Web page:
How I Miss BR Rail Blue (and the use of Rail Alphabet on All Station Signs)

Why, oh why, does our rail franchisees insist on liveries inspired by 1990s football strips?

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Dignified: the BR Rail Blue scheme seen on a Class 304 bound for Stoke-on-Trent in 1992. Photograph by Hugh Llewellyn (Creative Commons License – Attribution-Share Alike).

Call me old (well, I’m almost 37 years old for goodness sake anyway), but I hanker for the smooth, smart, yet strikingly modern liveries of the British Rail era. I hanker for their discipline and adherence to the Rail Alphabet typeface, and other wonders from the Design Research Unit. I miss seeing the yellow text on red signage of the BR Travellers’ Fare outlets and the design language, used on all railway stations from Abererch to Yeovil Pen Mill. Continue reading “How I Miss BR Rail Blue (and the use of Rail Alphabet on All Station Signs)”

Slam Door Trains We Have Known and Loved: The Not So Perfect Ten

A good excuse to reminisce about pre-privatisation diesel and electric multiple units

Alongside today’s Pacers and Sprinters, our first generation EMUs and DMUs were known in the late 1980s as Heritage Units. The bulk of which being slam-door trains. Continue reading “Slam Door Trains We Have Known and Loved: The Not So Perfect Ten”

Making the Going Easy from Stalybridge: Comparisons Between 1972 and 2012 Rail Services

How Stalybridge’s rail services have changed over the space of 40 years

Stalybridge Trains 1972 and 2012

Forty years ago, we would have been watching On The Buses, Magpie or Dad’s Army, experiencing a three day week or listening to T-Rex on our transistor radios. The 11 and 11A would take a great many residents to Ashton-under-Lyne from Tame Valley or the Albion Hotel. Orange and white buses began to dominate what would become Greater Manchester in two years time. Continue reading “Making the Going Easy from Stalybridge: Comparisons Between 1972 and 2012 Rail Services”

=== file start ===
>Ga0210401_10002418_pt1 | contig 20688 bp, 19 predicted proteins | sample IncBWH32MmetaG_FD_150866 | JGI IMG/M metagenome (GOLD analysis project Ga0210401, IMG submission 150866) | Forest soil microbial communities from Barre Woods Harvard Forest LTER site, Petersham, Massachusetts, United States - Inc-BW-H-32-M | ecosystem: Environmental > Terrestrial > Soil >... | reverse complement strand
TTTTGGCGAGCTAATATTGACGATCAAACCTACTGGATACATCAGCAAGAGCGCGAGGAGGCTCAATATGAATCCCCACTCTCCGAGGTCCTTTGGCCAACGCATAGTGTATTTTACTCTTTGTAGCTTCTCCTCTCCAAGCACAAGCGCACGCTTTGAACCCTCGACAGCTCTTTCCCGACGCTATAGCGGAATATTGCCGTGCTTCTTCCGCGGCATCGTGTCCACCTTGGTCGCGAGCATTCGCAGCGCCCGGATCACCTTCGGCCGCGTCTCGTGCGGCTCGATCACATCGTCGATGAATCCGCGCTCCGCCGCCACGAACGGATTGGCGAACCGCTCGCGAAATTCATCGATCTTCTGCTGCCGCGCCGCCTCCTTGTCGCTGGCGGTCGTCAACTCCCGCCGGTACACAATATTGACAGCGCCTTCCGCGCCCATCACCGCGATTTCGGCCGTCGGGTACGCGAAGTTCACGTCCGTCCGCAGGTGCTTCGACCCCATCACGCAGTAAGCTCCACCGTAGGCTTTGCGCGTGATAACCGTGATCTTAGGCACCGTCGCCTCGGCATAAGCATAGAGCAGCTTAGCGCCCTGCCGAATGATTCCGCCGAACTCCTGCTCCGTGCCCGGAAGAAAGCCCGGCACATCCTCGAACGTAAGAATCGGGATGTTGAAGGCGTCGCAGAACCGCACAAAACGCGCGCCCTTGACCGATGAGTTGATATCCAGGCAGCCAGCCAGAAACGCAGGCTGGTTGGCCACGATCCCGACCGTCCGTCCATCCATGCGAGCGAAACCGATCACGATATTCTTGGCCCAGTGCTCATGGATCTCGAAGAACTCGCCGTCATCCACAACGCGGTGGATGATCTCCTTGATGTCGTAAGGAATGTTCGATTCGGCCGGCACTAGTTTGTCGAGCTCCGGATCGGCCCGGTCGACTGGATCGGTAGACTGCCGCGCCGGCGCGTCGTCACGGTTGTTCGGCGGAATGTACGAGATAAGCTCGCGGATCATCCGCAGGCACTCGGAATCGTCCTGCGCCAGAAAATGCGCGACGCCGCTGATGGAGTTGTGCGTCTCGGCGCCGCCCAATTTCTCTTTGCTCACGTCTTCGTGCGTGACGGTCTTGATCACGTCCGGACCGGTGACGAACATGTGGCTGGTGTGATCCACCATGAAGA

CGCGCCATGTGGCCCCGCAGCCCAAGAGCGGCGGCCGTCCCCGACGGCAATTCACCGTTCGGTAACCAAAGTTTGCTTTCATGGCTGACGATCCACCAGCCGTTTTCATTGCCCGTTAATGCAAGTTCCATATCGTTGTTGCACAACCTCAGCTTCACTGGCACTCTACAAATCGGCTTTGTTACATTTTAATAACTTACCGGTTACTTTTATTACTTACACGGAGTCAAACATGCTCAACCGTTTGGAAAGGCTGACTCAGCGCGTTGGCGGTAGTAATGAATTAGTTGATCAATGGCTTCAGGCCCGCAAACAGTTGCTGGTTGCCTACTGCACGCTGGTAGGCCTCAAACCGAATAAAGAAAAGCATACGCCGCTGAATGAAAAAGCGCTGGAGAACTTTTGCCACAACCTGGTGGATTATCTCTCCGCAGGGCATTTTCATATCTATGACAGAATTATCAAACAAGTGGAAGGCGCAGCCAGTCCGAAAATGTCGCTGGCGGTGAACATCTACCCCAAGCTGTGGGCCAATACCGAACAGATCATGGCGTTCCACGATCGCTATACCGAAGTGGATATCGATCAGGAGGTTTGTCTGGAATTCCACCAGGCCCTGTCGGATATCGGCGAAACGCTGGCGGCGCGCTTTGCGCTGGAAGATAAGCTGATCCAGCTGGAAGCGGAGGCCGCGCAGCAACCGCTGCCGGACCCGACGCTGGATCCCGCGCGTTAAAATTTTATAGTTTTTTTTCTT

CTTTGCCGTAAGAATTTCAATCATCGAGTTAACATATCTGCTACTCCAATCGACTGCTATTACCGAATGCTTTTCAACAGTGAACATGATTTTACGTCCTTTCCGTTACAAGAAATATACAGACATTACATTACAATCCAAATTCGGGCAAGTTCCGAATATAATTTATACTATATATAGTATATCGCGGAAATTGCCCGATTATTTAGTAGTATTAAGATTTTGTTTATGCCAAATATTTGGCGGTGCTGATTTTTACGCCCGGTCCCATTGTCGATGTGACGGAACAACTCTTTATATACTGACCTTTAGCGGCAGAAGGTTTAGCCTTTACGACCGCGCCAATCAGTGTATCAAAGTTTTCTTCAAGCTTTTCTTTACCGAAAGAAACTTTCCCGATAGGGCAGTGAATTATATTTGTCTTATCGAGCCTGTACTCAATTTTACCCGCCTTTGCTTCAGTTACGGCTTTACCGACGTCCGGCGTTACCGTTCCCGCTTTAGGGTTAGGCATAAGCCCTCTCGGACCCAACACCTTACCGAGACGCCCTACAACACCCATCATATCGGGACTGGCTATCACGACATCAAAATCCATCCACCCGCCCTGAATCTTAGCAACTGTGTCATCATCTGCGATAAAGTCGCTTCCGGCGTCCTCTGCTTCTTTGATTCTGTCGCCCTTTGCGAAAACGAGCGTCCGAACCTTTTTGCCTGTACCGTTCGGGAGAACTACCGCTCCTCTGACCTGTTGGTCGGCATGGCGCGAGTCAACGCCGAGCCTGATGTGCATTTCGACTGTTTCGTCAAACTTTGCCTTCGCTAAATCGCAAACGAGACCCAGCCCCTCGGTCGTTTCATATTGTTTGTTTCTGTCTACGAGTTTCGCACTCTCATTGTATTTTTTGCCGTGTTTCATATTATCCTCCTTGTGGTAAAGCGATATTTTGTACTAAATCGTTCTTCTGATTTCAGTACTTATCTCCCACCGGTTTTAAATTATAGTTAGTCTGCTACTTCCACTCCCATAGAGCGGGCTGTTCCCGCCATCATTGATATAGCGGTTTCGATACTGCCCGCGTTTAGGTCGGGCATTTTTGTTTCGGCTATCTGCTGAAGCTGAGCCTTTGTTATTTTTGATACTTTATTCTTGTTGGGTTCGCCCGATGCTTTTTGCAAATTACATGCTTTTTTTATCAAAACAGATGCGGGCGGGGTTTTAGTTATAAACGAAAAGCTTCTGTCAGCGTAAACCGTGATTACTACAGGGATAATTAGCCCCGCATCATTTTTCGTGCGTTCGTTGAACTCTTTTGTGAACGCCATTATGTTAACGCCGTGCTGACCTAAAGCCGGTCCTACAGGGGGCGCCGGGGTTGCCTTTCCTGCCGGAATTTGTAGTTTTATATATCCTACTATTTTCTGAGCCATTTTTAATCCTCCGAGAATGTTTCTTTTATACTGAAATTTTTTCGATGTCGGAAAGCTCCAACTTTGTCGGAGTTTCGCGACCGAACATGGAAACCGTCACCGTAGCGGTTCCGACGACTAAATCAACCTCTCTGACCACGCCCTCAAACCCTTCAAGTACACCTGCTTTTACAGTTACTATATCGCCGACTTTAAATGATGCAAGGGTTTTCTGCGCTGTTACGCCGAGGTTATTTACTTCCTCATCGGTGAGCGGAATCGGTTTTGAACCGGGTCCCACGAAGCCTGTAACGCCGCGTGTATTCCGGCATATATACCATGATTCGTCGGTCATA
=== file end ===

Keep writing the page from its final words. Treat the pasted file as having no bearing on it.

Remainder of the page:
Lost Railway Services of Greater Manchester: The European

The story of Manchester’s former Boat Train service to Harwich Parkeston Quay

The European (Glasgow Central - Harwich Parkeston Quay) map

Since the Edwardian times, Manchester Victoria station’s canopy and tiled map proudly advertised the fact it was possible to travel from there to Leeds and the Hook of Holland. Its ticket office windows also reflect the scale of the Lancashire and Yorkshire Railway’s ambitions. Today, the railway station is a shadow of its former self, with only six platforms (down from 17) and a leaky roof. Alas, it is almost impossible to get to the Hook of Holland from Victoria without changing at Leeds.

Continue reading “Lost Railway Services of Greater Manchester: The European”